But Hu isn't worried by the ethical implications of what he's doing.
"I can say I changed the life of these patients. Now they get their vision back. They went from completely blind, now they can see stuff. You think that's ethical or nonethical?" he asks.
Therapies Criticized as 'Extreme Nonsense'
Beike claims to treat a wide range of conditions with stem-cell therapy — from spinal-cord injuries to epilepsy to cerebral palsy to neurodegenerative disorders. But critics have their doubts.
Bruce Dobkin is director of the neurologic rehabilitation and research program at the University of California, Los Angles. In response to questions from NPR, he writes in an e-mail that "it is extreme nonsense to think that cells can be incorporated into the complex nervous system and do so much, when we cannot even get cells in mice and rats to do very much."
Chinese scientists are worried, too.
Dr. Naihe Jing is the deputy director of one of China's top stem-cell research labs and a member of the prestigious Chinese Academy of Sciences. He fears Beike could ruin the reputation of China's entire biotech industry.
"We think money is mainly behind this," he says, adding that he is concerned that one company's pursuit of profit will create a bad reputation for the whole country.
Providing Help, Providing Hope
Already, 600 foreigners have come to China and paid about $20,000 each for the stem-cell therapy, while even more Chinese patients are flocking for treatment.
The venture capital is flooding in, too. Hu, Beike's chairman, says he has raised about $15 million in funding, although NPR could not verify the claim. He admits making a calculated decision to go into stem-cell research: As he puts it, you have to choose the area with the best return.
"Obviously, [stem-cell research] is the most important area in biotech research in the future, because it's going to create a huge market, even bigger than the whole pharmaceutical industry. Stem-cell and regenerative medicine is the future of medicine," Hu says.
And parents continue to bring their children to Beike in the hopes of finding a cure for their ailments.
The results of Beike's experimental therapy may be uneven and unproven. Yet for patients and their families, hope is, perhaps, the most important commodity on sale in China — even if it costs tens of thousands of dollars.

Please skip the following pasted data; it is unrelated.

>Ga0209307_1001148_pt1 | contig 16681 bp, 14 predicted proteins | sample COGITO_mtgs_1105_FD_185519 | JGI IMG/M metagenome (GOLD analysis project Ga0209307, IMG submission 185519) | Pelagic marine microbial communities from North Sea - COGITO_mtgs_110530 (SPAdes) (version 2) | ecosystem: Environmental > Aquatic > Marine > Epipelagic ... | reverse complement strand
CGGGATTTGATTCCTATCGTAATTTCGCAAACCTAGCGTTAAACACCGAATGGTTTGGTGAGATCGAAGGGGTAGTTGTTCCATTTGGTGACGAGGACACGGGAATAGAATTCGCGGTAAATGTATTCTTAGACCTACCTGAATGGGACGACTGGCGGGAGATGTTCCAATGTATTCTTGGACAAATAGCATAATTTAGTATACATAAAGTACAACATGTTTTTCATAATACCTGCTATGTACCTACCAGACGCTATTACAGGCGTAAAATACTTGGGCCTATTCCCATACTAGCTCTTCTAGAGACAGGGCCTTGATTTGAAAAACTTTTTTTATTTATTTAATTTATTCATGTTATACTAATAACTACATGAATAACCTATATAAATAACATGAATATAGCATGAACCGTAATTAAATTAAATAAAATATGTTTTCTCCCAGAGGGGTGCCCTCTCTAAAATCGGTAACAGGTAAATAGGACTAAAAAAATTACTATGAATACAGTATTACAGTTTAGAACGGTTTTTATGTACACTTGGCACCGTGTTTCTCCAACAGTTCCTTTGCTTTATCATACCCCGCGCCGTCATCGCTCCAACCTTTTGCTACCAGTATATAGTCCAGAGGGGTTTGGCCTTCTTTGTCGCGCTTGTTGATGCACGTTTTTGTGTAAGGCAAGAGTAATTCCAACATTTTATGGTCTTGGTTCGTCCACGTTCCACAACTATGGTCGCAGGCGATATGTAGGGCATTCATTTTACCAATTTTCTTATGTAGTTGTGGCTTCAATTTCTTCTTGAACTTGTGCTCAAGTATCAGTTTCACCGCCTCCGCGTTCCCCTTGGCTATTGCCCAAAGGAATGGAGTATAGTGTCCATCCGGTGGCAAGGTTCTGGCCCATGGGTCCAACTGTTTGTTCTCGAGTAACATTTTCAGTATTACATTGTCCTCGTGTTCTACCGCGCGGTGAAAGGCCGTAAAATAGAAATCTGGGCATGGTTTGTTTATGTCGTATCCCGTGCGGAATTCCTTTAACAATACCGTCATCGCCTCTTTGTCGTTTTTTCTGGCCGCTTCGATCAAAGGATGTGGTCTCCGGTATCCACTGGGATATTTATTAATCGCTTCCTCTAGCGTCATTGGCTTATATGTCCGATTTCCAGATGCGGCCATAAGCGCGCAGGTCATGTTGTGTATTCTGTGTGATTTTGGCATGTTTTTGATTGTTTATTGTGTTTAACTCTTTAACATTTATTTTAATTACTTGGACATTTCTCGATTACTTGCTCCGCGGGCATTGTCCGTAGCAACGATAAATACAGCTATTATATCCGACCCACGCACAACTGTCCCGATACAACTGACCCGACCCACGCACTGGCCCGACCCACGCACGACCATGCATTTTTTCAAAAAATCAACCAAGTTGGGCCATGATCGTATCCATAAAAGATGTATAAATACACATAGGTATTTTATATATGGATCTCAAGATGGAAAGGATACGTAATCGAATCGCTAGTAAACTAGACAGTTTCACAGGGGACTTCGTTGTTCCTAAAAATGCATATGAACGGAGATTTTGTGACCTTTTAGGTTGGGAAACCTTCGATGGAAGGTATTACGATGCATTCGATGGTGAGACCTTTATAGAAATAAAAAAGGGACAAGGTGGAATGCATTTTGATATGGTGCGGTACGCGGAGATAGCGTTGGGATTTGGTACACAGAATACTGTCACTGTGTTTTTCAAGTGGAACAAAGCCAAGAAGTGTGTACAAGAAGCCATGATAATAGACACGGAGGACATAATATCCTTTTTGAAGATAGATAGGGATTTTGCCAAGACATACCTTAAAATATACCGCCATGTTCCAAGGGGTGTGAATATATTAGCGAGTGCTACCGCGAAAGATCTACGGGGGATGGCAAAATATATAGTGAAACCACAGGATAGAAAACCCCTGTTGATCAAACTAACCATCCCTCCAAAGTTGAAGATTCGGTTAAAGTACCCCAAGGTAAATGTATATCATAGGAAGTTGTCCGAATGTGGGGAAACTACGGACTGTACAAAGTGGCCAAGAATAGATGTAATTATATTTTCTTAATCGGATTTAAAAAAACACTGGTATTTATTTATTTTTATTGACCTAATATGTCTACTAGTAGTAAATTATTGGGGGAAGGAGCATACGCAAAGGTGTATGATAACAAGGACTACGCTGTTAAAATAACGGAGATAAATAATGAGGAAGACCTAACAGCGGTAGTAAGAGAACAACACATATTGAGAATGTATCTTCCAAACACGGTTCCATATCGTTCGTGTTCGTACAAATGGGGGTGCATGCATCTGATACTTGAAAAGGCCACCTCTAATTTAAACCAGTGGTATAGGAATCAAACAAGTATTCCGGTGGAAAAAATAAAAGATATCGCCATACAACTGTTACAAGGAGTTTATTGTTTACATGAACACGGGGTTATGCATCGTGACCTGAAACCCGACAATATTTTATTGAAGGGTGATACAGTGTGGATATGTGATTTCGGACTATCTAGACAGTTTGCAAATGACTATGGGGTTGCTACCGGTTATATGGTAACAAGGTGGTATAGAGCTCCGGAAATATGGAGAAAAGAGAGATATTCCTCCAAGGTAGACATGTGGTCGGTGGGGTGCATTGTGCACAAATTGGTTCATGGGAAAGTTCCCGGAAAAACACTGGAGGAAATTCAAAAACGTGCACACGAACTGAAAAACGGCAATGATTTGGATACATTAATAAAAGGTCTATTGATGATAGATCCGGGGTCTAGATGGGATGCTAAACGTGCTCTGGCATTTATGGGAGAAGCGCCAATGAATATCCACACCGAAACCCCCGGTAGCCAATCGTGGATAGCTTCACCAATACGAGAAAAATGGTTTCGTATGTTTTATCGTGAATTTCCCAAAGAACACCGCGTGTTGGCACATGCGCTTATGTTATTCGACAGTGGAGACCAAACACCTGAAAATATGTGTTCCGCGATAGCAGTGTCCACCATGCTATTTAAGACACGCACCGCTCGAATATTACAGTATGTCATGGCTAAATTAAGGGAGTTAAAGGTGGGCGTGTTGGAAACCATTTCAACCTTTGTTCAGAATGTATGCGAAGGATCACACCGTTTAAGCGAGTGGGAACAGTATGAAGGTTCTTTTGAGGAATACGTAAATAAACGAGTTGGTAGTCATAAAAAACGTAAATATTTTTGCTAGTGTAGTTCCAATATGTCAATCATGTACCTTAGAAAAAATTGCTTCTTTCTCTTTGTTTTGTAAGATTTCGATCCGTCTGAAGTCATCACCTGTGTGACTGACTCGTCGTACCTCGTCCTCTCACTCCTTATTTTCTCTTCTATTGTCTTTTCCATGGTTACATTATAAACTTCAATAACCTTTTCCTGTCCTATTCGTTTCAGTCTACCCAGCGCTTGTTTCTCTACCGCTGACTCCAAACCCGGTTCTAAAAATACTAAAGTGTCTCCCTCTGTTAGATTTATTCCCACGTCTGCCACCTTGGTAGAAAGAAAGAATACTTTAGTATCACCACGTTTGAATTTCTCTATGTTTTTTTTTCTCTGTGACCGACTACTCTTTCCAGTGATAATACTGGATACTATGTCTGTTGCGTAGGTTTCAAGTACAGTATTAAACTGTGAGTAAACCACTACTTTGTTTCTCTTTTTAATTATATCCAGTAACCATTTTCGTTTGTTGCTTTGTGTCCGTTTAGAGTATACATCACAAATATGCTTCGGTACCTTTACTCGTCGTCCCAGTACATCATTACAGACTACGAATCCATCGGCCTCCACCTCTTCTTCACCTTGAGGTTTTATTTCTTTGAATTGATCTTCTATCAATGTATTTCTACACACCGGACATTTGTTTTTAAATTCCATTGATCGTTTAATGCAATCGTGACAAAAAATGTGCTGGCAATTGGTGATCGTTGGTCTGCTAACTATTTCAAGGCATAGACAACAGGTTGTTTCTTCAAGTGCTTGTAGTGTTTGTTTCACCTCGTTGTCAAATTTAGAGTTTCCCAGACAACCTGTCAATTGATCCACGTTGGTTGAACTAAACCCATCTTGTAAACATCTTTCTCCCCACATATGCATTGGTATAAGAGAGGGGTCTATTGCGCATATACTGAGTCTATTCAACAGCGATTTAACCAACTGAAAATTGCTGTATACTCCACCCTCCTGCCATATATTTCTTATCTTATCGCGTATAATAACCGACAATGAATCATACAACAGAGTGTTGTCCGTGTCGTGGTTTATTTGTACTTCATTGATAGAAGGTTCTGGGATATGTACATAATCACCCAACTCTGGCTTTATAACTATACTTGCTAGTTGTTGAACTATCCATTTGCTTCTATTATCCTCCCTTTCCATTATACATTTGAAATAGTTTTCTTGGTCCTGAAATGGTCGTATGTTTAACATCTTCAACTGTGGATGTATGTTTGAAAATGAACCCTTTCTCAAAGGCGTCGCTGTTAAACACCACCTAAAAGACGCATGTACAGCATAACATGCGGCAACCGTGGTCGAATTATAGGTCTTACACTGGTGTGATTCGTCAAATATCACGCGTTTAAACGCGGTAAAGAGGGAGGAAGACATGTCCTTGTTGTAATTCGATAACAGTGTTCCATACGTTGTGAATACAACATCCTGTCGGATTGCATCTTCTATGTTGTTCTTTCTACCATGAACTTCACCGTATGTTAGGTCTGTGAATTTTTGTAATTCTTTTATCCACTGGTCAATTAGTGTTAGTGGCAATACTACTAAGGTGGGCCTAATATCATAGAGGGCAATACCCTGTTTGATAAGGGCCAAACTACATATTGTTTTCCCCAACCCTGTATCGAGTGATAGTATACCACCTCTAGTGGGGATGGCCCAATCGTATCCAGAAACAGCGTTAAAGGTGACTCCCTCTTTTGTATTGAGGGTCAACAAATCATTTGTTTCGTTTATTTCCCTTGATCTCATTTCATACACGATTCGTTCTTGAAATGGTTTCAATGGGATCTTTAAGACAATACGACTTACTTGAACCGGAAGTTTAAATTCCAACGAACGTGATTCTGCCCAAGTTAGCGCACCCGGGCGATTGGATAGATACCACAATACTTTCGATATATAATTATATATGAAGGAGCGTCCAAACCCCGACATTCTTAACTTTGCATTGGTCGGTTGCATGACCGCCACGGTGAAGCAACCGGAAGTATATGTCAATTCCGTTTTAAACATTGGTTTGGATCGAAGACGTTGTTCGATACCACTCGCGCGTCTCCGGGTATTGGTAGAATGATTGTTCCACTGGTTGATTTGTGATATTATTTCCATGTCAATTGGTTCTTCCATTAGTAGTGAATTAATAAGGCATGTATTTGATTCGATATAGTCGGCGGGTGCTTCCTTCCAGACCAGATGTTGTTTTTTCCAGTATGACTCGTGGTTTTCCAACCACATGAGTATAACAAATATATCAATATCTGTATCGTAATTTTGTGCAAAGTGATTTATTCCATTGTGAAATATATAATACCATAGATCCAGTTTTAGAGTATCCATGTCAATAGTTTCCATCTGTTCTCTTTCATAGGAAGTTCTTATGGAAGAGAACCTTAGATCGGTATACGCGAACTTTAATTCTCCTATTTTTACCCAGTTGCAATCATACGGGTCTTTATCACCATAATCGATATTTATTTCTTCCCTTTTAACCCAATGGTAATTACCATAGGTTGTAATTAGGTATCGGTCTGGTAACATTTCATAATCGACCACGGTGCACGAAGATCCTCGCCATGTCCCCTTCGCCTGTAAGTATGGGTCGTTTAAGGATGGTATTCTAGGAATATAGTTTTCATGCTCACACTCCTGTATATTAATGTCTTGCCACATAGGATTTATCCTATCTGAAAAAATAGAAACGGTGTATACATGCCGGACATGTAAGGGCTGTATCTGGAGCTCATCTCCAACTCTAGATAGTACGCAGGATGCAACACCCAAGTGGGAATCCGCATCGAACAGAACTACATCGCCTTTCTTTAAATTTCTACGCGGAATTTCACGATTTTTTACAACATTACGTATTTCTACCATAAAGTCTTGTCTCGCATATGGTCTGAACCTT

Some U.S. experts say there is no evidence that the stem-cell therapy being offered in China will work in one of the most common causes of childhood blindness, optic-nerve hypoplasia (ONH). We asked Dr. Mark Borchert, head of the vision center at Children's Hospital Los Angeles, to explain more about the disease and possible treatments.
What is ONH?
Optic-nerve hypoplasia is a failure of development of the optic nerves of one or both eyes. It's associated with the failure of development of the connections of the neurons with parts of the brain. ONH is a major cause of congenital blindness in children.
What causes it?
We do not know what causes it. We know that it is almost certainly not genetic.
Is it on the rise?
Most of us in pediatric ophthalmology who see a lot of children with congenital blindness think it's increasing in frequency. We don't have good statistics in the U.S. on the prevalence of vision loss in children. But statistics from Europe, especially the Scandinavian countries, show it is the only cause of visual impairment — congenital visual impairment — that is actually increasing. All the other causes are decreasing. But we don't have good information for the U.S.
ONH is not just blindness, is it?
Not at all. It's a brain-development problem. Children with optic-nerve hypoplasia have a whole host of systemic and neurological problems. The most obvious are problems in controlling the pituitary gland, which controls most of the hormones in the body, including sex hormones, growth hormone, steroid hormones for your body to deal with stress, thyroid hormone, and anti-diuretic hormone. Of these children with ONH, about 80 percent have abnormal function of their pituitary gland and ultimately need some sort of treatment with replacement hormones.
In addition to that, children with ONH have a lot of developmental problems — learning disabilities, motor disabilities and speech and communication problems. And these often don't become apparent until the child is a little older, sometimes long after the diagnosis of optic-nerve hypoplasia has been made.